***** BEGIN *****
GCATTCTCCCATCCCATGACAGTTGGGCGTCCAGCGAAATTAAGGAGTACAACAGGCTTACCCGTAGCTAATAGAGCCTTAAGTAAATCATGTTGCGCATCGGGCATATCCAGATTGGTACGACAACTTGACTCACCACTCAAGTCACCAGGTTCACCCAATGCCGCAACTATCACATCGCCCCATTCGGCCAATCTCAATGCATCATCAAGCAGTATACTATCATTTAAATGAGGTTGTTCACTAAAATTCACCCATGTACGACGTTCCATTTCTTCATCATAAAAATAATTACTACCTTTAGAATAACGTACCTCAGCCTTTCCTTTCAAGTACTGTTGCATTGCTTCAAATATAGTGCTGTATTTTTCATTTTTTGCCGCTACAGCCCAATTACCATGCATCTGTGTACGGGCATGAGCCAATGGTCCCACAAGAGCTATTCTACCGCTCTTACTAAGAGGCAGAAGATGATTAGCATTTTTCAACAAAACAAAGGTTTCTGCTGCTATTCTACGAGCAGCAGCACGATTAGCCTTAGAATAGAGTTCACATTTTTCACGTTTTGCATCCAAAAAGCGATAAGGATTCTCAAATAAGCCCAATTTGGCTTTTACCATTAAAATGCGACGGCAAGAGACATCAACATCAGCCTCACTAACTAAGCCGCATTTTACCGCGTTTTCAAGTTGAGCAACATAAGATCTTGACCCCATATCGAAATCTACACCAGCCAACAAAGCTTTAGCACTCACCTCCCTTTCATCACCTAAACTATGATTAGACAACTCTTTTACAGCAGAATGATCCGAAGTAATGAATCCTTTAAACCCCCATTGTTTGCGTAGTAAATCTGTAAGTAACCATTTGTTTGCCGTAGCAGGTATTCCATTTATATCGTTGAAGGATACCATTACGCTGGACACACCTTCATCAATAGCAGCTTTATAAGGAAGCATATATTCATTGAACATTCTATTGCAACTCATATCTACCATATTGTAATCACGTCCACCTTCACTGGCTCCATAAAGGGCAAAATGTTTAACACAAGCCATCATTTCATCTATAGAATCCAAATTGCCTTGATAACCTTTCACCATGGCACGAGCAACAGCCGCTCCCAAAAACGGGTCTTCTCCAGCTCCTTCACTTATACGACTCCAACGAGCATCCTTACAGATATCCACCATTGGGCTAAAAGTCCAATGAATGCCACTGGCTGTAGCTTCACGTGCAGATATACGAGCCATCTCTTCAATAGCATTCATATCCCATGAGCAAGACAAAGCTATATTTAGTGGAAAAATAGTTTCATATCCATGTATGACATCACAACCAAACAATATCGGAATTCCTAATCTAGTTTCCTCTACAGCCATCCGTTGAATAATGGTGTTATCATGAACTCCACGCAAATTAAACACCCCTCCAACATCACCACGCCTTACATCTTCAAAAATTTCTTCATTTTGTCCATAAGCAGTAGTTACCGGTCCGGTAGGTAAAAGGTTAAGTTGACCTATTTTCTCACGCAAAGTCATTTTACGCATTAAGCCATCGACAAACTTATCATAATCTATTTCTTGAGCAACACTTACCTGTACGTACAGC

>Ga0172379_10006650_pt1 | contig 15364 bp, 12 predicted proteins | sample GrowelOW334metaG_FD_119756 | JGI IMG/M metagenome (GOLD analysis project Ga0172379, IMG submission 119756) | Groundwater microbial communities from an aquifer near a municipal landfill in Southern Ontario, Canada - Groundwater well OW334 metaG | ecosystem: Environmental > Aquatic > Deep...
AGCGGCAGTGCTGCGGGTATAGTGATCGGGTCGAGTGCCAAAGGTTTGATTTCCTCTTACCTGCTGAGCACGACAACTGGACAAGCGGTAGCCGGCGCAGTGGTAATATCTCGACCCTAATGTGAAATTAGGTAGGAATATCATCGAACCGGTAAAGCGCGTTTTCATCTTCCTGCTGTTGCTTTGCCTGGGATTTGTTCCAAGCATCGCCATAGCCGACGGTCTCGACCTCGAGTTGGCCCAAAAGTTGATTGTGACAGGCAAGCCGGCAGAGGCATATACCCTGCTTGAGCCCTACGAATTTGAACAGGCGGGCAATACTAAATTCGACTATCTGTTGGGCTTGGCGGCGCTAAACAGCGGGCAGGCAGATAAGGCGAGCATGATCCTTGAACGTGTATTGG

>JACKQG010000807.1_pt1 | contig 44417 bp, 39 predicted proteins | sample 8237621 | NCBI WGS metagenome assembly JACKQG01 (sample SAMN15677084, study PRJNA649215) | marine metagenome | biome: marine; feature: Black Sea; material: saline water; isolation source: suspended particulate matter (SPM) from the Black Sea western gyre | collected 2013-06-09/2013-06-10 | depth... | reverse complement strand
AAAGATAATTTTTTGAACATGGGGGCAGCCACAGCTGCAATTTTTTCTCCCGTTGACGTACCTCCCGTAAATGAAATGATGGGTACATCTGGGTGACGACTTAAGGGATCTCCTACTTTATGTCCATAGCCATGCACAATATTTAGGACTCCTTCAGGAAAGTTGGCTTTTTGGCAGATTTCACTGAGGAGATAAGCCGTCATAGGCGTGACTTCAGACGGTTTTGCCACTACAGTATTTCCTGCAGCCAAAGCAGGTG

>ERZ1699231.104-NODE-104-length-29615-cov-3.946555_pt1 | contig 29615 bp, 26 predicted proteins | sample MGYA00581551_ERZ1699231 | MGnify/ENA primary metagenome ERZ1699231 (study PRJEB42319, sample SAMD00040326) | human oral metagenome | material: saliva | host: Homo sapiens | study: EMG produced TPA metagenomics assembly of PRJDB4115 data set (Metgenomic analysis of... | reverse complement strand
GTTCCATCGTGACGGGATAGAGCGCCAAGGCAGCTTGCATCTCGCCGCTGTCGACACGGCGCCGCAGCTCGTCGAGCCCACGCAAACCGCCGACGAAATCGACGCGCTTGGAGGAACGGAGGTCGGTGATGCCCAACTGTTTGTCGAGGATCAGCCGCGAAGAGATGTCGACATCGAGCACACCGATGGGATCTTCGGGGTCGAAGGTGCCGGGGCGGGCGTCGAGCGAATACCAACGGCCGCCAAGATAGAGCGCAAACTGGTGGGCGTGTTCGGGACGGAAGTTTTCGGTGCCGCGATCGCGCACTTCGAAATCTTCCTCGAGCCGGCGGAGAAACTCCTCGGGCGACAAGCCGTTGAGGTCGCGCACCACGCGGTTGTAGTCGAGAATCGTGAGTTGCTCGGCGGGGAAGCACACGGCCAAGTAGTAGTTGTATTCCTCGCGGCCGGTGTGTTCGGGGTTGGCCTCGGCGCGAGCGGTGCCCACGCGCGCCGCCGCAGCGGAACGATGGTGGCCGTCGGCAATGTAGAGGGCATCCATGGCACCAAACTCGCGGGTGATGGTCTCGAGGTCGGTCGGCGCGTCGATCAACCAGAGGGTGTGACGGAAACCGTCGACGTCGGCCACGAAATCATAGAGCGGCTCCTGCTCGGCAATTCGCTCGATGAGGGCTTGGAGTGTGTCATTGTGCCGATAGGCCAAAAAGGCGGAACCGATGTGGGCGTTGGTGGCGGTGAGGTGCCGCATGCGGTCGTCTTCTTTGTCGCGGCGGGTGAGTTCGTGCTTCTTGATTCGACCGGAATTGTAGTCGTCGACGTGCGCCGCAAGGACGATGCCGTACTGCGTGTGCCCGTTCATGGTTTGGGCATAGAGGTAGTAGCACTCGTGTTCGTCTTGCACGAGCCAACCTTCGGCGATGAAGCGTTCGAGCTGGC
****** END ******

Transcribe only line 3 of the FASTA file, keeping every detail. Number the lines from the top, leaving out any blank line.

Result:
AGCGGCAGTGCTGCGGGTATAGTGATCGGGTCGAGTGCCAAAGGTTTGATTTCCTCTTACCTGCTGAGCACGACAACTGGACAAGCGGTAGCCGGCGCAGTGGTAATATCTCGACCCTAATGTGAAATTAGGTAGGAATATCATCGAACCGGTAAAGCGCGTTTTCATCTTCCTGCTGTTGCTTTGCCTGGGATTTGTTCCAAGCATCGCCATAGCCGACGGTCTCGACCTCGAGTTGGCCCAAAAGTTGATTGTGACAGGCAAGCCGGCAGAGGCATATACCCTGCTTGAGCCCTACGAATTTGAACAGGCGGGCAATACTAAATTCGACTATCTGTTGGGCTTGGCGGCGCTAAACAGCGGGCAGGCAGATAAGGCGAGCATGATCCTTGAACGTGTATTGG